The researchers felt that in most cases the recall period wasn’t an issue. Whilst the memories of Covid-19 related changes were fresher in their minds, through using the timelines and repeatedly referencing the established recall period or specific months/events, respondents were able to share their broader experiences and perceptions of change. As time goes on, and the impact of Covid-19 is perhaps more pronounced and long-lasting, this approach may need to be reconsidered. In some of the studies, the closed questions (used to draw discussions to a close in each domain and summarise perceptions of change) were clearly affected by the attempt to straddle two recall periods. Thankfully, there is always an open-ended follow up to the closed summary question, and these responses indicated that some respondents were responding based on their overall perceptions of change pre-Covid, whilst others were reflecting on the effects of the pandemic. In future studies, where closed questions are used, they should be more specific about the timeframe to avoid any confusion.

Another potential problem was that researchers might struggle to build the necessary rapport with respondents, with a literal (2m) distance between them. All of our researchers said that clearly explaining the setup to respondents in advance helped, but as these practices are now commonplace and their importance generally understood, they did not particularly affect the rapport during interviews. The Kenya team perceived that their strict adherence to the measures gave respondents more confidence to take part and researchers in Ghana commented that respondents were happy to receive the PPE, although one or two felt slightly uncomfortable wearing a mask as they needed to speak louder than normal to be heard.

Until data collection began, it wasn’t clear whether the pandemic would have an effect on response rates, but most of our teams didn’t have any problems reaching the target sample size. In Kenya and Ghana, a couple of respondents asked to speak over the phone/via WhatsApp video call rather than in person. The researchers felt that in cases where respondents have sufficient access to technology that these platforms could support wider data collection in the future. However, there are some QuIP contexts where this would not be possible, for example, the team in Malawi highlighted that the communities they visited wouldn’t have been able to participate remotely due to poor networks and limited access to technology.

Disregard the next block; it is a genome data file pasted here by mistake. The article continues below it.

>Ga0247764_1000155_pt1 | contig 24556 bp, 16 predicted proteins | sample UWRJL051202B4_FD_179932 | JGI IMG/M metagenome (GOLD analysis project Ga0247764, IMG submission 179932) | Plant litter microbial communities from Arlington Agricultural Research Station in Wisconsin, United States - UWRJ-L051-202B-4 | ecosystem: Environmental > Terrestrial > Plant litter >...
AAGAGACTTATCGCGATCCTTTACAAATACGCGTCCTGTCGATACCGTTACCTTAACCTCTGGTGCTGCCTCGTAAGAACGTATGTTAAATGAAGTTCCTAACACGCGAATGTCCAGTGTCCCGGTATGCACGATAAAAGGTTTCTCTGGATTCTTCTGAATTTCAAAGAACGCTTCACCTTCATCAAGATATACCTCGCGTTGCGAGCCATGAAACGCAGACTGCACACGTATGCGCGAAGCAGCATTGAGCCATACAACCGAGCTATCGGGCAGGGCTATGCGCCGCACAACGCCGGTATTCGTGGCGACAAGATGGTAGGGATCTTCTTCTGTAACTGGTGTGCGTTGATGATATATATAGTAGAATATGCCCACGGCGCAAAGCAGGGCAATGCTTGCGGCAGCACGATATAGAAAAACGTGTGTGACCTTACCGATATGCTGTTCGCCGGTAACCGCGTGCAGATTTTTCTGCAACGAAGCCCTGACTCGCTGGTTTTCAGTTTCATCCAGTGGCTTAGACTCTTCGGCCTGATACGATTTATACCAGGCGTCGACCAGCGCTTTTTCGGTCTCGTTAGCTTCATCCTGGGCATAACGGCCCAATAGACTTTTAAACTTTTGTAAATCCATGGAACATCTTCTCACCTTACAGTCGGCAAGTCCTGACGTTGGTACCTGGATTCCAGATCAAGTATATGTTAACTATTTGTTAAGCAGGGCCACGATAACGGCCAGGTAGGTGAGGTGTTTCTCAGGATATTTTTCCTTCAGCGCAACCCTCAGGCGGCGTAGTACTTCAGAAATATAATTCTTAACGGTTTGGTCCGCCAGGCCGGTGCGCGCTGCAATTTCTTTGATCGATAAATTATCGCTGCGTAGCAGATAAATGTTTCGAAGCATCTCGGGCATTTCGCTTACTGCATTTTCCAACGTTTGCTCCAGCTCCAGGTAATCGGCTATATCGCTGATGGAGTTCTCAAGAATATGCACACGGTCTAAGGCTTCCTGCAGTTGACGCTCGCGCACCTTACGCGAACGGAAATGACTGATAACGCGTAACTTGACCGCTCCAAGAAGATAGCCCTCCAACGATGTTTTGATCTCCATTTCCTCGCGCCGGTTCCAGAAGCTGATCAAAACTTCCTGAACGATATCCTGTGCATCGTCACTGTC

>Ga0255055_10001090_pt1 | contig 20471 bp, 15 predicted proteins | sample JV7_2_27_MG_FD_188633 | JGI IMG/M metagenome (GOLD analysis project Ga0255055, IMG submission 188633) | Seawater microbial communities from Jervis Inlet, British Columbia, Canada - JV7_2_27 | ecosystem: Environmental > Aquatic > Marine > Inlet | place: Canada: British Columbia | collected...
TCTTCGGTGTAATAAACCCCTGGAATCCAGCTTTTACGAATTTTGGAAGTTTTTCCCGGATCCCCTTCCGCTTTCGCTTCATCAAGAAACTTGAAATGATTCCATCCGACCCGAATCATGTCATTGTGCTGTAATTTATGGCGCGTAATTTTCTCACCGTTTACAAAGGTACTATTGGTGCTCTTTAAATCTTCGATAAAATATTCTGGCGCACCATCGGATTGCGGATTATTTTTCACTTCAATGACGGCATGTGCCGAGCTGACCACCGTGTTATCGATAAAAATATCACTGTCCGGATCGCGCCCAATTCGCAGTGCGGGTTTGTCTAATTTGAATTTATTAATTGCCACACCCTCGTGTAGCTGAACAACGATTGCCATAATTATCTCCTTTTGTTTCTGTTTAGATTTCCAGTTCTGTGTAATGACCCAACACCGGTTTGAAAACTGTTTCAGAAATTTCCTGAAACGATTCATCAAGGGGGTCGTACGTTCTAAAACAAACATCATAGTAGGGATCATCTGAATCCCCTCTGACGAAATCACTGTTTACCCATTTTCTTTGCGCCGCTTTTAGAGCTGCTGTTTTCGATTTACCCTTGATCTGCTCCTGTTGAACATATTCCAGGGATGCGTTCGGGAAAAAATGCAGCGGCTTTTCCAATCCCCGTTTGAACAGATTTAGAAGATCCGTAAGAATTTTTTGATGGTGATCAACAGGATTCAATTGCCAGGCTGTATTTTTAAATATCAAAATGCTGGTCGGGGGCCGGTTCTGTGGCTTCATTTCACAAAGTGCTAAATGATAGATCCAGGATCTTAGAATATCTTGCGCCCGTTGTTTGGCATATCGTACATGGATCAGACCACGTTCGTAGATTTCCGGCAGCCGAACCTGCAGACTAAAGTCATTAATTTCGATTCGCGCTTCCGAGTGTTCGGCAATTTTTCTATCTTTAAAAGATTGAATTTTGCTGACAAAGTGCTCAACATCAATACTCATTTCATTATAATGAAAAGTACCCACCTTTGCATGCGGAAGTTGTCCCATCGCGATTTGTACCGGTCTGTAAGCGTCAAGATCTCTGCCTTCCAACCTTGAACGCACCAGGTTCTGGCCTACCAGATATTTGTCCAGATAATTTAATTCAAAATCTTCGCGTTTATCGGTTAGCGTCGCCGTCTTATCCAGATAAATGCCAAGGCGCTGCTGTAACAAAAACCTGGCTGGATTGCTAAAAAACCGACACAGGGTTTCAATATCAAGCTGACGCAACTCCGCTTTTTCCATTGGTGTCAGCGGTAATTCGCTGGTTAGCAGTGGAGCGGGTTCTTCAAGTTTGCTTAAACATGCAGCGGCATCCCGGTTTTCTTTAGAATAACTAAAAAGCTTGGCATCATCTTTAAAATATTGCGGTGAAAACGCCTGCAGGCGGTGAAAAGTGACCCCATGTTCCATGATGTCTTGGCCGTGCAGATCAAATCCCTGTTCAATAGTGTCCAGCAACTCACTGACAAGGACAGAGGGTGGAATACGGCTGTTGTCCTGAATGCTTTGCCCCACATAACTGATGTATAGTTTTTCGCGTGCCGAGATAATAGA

We asked whether there were any opportunities that had arisen due to the pandemic which the researchers would like to see developed further. In addition to the use of technology during interviews, they commented that virtual training was something new to them, which they had would have never contemplated doing before Covid-19. Bath SDR typically trains new teams in person, with our research leads in each country provide top-up training after the first QuIP study. However, we were able to adapt and moved everything online with a mix of self-study sessions, live discussions, and practical exercises. The feedback so far has been positive and the quality of data collected has remained high, providing reassurance that this approach is effective.

After a tumultuous year of incredible advances in our abilities to share information and guidance through the ether (not to mention the simultaneous move to analysis in Causal Map!) there are certainly changes to the way we train and communicate which we will continue to use, and experiments with online interviewing have been modestly successful – most notably with respondents who are representing an organisation rather than personal interviews. However, we have worked with our research teams to prioritise face to face interviews wherever possible, and we continue to believe that this is the best approach to elicit really reflective stories of change. The personal interaction between talented interviewer and willing respondent still cannot quite be replaced by online surveys, however interactive.

We are always looking into ways to further strengthen training delivered online – so please get in touch if you have any experiences/best practices you’d like to share with us!